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September 7, 2010

Self-Promotion: Butchery in AM New York

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Butchery Alert: This morning AM New York, one of the local free dailies bought one of my photos from this spring's From Pig to Pork event at Fleisher's. The story is a travel feature on trips to "sharpen your chef skills."

Thanks to Jessica Applestone for putting me in touch with the piece's writer, Kristen Brown.

You can download the pdf of the issue or just grab a copy this morning if you're in town.

May 16, 2010

Pig to Pork: Hair Removal

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As part of my butchery project, I attended "From Pig to Pork" hosted by Fleisher's. There we witnessed the transition from animal to meat and the prep that takes it from the farm to our table. I'll be posting with observations about experience both at the farm and in the shop. Just a heads up, some of the photos are pretty graphic. The point here is to appreciate the value of the process through potentially challenging images, not to gross anyone out, so feel free to skip this post if it's not your thing.

So, the first thing to know is that all pigs are not pink and hairless like what you've seen on TV. Heritage breeds in particular often have hair, which makes sense since the idea is that they haven't been cross-bred for convenience. The pig slaughtered at the event had red, spotted hair.

One of the reasons we've come to expect pale, pink hairless pigs is because the factory farms have engineered breeds to reduce the effort needed to process their animals. They're inbred and have to live in clean rooms because of how susceptible they are to disease, but once they're dead they don't need a haircut.

That's not to belittle the effort that goes into the process. It's not so pretty. More on that after the jump.

Continue reading "Pig to Pork: Hair Removal" »

May 9, 2010

Pig to Pork: Pork Blood

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As part of my butchery project, I attended "From Pig to Pork" hosted by Fleisher's. There we witnessed the transition from animal to meat and the prep that takes it from the farm to our table. I'll be posting with observations about experience both at the farm and in the shop. Just a heads up, some of the photos are pretty graphic. The point here is to appreciate the value of the process through potentially challenging images, not to gross anyone out, so feel free to skip this post if it's not your thing.

After an animal is killed, its blood must be drained out quickly so it doesn't clot and get in the way of the meat. Pork blood is often used for making blood sausage, so it doesn't just get thrown away.

The roughly two quarts of blood that came out of the pig slaughtered for the pig to pork class at Fleisher's was drained into this bowl. They stirred it constantly with sea salt in order to keep it from coagulating.

Regardless of your taste for such things, one must recognize how efficient it is to utilize as much of the animal as possible.

May 6, 2010

From Pig to Pork: The Slaughter

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As part of my butchery project, I attended "From Pig to Pork" hosted by Fleisher's. There we witnessed the transition from animal to meat and the prep that takes it from the farm to our table. I'll be posting with observations about experience both at the farm and in the shop. Just a heads up, some of the photos are pretty graphic. The point here is to appreciate the value of the process through potentially challenging images, not to gross anyone out, so feel free to skip this post if it's not your thing.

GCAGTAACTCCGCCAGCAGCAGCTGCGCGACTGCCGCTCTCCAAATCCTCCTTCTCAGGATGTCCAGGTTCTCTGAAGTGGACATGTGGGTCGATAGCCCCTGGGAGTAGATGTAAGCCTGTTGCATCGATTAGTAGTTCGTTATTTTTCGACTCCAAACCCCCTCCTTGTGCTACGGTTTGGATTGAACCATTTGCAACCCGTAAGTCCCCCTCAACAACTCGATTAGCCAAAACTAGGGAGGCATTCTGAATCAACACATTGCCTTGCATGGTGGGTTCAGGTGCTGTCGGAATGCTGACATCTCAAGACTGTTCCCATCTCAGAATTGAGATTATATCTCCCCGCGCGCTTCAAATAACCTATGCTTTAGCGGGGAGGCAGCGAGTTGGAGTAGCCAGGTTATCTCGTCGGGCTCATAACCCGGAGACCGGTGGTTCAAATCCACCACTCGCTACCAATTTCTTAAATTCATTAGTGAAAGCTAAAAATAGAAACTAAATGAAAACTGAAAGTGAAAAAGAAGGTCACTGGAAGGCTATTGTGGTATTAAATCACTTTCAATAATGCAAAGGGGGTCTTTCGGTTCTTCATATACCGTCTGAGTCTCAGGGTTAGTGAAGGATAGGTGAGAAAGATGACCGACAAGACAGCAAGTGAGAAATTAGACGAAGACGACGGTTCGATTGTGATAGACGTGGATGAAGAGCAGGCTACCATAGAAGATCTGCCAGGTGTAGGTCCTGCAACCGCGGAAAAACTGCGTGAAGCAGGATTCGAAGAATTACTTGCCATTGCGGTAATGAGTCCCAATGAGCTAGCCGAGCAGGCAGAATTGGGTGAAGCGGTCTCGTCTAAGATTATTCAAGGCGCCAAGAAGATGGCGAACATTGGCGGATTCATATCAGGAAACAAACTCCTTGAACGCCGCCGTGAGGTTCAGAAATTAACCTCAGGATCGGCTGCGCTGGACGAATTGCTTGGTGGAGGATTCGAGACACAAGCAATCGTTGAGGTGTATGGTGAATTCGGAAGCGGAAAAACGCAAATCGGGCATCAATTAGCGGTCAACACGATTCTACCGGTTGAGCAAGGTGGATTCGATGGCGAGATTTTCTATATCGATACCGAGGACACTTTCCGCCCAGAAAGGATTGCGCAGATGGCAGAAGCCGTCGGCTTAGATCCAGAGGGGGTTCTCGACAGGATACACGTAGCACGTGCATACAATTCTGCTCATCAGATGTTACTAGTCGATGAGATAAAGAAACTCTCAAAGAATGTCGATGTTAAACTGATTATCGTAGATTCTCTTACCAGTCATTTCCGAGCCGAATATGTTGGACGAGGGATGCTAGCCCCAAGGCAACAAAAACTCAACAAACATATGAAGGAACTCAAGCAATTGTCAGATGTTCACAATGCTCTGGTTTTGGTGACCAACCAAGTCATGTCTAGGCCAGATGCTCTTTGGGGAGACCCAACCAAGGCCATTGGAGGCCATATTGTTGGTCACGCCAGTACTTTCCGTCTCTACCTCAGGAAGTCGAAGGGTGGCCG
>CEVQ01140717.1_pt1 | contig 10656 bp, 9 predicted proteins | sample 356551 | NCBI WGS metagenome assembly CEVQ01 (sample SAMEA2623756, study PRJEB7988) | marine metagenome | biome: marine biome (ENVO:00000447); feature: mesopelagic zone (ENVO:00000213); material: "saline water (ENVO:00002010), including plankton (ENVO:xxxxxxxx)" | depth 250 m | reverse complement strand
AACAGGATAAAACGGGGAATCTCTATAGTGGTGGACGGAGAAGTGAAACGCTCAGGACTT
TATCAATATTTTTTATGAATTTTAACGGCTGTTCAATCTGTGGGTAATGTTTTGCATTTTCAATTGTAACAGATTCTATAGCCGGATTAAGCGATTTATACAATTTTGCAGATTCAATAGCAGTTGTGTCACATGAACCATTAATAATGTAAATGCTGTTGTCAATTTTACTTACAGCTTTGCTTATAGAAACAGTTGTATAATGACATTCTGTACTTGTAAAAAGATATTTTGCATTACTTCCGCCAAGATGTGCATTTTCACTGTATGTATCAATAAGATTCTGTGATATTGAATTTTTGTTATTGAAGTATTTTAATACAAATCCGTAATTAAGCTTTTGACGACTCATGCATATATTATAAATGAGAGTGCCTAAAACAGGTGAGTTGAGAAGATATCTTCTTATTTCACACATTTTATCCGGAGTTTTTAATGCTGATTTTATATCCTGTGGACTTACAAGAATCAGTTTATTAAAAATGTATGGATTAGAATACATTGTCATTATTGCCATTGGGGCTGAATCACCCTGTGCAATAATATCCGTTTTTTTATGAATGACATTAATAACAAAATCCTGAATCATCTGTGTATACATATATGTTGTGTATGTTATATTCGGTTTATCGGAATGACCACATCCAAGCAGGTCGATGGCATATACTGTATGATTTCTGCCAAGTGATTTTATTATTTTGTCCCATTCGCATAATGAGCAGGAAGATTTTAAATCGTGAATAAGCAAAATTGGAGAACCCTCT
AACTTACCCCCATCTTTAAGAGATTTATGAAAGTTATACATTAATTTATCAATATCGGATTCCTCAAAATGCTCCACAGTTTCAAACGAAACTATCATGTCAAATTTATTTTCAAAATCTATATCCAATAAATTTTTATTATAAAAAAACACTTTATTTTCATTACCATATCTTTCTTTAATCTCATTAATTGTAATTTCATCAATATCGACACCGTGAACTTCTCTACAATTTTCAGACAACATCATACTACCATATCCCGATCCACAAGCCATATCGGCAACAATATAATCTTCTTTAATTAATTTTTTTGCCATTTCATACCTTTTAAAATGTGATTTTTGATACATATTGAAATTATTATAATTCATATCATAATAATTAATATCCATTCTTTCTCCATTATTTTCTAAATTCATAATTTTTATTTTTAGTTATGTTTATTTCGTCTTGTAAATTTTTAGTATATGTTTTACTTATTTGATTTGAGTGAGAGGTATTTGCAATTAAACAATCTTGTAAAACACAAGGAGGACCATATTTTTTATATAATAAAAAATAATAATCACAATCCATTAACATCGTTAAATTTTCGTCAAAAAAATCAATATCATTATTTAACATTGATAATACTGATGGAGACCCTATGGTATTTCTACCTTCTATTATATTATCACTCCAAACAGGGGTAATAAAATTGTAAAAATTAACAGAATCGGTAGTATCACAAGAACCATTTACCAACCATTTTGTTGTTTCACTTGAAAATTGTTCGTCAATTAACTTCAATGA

I've been putting off posting about the actual slaughter part of From Pig to Pork for a little while now. Not because it was life-changing or traumatic or anything. It was actually quite fast. Hans, a retired Master Butcher from the Culinary Institute of America (CIA) walked into the small horse trailer that the pig had spent the night and shot it.

We didn't see the pig before that. Most likely for both our benefit and the pig's, Hans left the door to the pig's compartment closed when killing it. He was concerned about people freaking out about the whole thing and decided to deal with that part of it behind closed door.

Similarly, I'll leave the details of the deed for after the jump.

Continue reading "From Pig to Pork: The Slaughter" »

May 3, 2010

Butchery: From Pig to Pork

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Last weekend's trip to Fleisher's in Kingston, NY was instigated by an event they were having called "From Pig to Pork." The premise of the class being to take 'civilians' a step beyond the butchering classes. We went out to a farm in Stone Ridge, about half an hour away from the shop to see the actual slaughter of a pig and the subsequent prep work that is done before it's sent to a butcher.

In other hands, a grisly scene like this could be tastelessly sensationalized, but led off with an introduction by Jessica Applestone, Fleisher's owner and wife of "Moo-ru" Josh Applestone, the event was soberly presented. The point of the exercise is to further bring home the point that our food comes from animals not boxes, they were alive and were killed to feed us. Given that, it's imperative to utilize as much of them as we can, not pick out a few choice lean cuts and let the rest rot.

I've got more than a few observations and photos that I'll be posting over the next couple weeks under the header: From Pig to Pork. The photos may be a bit macabre here and there, but I'll do my best to keep those after the jump, so as to avoid freaking anyone out.

In the meantime, if you'd like to see the photos from without all my insightful commentary, they are posted in a set on Flickr.


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